NORTHWOOD, England -- The military forces of 10 Western nations embarked on a naval exercise today involving 150 ships and 35,000 troops in a major test of NATO's crucial northern defenses.
Ships and aircraft from the United States, Britain, Belgium, Canada, Denmark, West Germany, the Netherlands, Norway and Portugal were taking part in the North Atlantic Treaty Organization's biggest amphibious maneuvers in eight years, codenamed Northern Wedding 86.
In addition, France, which is not part of NATO's military structure, was joining the exercise with two destroyers, three submarines and marine aircraft.
The exercise ranging from the northern Atlantic to the Baltic Sea culminates with a landing of 27,000 troops in southern Norway in mid-September.
The overall objective is to practice 'the reinforcement of northern Europe in times of rising tension and war,' said Admiral Sir Nicholas Hunt, the British officer commanding the maneuvers.
The forces will be divided into two opposing camps, 'blue' forces playing their normal NATO role and a smaller team of 'orange' forces masquerading as the enemy.
NATO officers are all too aware there will also be a third group playing an uninvited role, with Soviet ships and aircraft keeping a close watch on the proceedings. NATO believes Soviet nuclear submarines have been shadowing trans-Atlantic convoys maneuvering in readiness for the exercise.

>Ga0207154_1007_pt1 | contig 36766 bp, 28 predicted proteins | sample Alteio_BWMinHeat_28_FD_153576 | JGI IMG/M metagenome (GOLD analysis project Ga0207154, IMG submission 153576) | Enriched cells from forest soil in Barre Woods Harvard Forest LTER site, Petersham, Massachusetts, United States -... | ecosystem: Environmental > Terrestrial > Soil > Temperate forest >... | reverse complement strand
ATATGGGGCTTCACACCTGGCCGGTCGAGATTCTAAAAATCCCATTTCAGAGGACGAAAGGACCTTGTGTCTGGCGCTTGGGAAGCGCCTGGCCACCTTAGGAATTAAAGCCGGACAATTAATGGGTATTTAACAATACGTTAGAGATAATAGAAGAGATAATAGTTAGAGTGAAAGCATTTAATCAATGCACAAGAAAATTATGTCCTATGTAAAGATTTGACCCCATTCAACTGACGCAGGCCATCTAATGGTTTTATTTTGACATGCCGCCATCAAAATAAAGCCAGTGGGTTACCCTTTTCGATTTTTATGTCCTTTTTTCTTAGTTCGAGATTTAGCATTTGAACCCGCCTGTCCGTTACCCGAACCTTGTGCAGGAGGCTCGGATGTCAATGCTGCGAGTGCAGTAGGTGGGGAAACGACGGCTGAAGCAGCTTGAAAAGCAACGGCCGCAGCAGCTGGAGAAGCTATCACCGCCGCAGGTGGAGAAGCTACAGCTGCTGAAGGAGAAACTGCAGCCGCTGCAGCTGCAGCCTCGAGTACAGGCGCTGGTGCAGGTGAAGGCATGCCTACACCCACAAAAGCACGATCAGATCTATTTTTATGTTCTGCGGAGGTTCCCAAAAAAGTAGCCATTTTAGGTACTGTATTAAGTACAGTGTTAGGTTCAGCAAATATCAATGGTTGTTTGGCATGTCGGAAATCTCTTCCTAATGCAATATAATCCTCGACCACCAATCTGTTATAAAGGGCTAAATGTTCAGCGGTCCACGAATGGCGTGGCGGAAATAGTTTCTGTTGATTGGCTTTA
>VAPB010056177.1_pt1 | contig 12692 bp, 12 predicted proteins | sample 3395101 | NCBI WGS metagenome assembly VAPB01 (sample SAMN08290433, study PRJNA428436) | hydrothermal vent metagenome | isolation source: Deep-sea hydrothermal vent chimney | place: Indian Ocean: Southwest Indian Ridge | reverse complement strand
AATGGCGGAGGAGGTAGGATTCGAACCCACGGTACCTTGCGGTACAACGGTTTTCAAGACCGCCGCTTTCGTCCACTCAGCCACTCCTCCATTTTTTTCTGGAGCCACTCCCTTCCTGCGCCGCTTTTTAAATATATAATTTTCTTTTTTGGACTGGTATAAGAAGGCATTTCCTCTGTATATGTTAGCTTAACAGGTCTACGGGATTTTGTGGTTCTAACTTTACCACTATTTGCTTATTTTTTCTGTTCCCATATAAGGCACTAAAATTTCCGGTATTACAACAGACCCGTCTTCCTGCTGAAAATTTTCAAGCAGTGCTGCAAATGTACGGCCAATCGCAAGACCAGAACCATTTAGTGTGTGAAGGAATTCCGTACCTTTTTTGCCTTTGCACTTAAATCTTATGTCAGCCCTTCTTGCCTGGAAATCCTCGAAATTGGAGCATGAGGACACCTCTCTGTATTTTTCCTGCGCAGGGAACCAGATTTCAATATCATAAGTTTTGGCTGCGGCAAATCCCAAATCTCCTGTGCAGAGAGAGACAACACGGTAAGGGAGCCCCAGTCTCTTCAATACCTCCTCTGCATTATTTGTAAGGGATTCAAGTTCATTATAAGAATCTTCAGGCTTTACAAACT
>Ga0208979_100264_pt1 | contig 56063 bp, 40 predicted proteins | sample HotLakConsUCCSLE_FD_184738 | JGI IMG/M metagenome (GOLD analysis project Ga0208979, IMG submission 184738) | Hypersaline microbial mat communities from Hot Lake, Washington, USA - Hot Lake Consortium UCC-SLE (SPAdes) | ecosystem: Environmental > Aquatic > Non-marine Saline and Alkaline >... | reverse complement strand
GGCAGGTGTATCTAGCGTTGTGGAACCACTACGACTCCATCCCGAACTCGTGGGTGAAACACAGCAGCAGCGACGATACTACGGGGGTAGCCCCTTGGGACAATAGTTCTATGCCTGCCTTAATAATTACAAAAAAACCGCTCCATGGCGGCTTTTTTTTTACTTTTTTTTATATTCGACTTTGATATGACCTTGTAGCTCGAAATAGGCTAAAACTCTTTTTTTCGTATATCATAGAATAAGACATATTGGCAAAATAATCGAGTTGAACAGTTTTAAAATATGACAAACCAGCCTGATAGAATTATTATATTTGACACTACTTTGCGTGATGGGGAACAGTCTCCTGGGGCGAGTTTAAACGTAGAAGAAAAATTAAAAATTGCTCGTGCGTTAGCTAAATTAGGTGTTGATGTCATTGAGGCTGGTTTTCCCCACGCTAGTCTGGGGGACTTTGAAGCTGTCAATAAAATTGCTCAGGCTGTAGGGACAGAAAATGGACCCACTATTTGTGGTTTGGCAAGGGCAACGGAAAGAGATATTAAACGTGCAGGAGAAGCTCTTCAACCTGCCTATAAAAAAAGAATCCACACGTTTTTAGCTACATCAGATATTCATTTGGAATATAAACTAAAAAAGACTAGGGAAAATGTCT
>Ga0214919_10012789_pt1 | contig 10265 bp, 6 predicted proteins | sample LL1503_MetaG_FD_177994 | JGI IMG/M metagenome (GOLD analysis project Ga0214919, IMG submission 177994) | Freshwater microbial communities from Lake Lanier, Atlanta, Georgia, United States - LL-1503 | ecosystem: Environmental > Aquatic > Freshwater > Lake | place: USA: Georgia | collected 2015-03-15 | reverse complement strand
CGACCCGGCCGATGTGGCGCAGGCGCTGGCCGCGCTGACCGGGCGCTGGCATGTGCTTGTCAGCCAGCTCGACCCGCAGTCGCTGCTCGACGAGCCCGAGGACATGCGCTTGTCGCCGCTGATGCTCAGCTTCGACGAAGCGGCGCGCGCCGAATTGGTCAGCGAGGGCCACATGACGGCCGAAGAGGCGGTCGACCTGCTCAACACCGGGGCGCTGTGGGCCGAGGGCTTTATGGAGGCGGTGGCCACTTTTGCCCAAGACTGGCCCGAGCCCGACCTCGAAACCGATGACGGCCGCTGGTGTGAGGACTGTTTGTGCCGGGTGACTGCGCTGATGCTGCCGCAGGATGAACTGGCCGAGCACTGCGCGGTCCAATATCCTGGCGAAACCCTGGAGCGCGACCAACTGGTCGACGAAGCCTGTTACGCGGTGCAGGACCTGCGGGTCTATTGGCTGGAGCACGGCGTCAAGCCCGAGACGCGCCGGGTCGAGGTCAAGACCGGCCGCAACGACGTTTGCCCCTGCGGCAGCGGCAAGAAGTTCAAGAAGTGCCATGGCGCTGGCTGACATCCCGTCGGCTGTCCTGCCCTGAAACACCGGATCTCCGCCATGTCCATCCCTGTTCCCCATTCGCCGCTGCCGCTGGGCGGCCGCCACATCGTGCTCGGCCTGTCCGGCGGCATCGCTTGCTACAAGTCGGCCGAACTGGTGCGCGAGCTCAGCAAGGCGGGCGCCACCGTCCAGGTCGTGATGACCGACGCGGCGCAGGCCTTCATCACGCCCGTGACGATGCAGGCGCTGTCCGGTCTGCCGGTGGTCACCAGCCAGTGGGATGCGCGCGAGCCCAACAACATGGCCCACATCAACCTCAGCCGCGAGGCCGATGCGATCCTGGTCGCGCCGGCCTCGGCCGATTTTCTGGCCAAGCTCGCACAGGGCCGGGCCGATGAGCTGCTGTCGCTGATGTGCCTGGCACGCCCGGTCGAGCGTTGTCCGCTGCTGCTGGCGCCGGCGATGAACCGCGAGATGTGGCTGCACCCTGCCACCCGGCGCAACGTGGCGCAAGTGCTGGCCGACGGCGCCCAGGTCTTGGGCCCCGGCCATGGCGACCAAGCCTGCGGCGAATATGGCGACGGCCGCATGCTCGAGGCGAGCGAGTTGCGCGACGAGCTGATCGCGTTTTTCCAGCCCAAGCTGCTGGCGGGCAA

Moscow is expected to deploy up to eight surveillance ships bristling with electronic equipment to eavesdrop on the maneuvers.
High-technology communications are a vital element in modern warfare, and for the first time in a big exercise NATO will be using OPCON, a computerized ship-to-shore communications network.
Nowadays this means the admiral commanding the exercise will not even be in sight of the sea. The nerve-center for the operation is a pressurized underground bunker hidden in the sedate suburb of Northwood on the outskirts of London.
A key objective of Northern Wedding 86 is to practice new techniques and sophisticated new military equipment as well as the West's 'reaction capability' and landing techniques, Hunt said.
Many NATO vessels are equipped with new computer software, and there are new aircraft communications systems to test, he said, declining to go into further detail.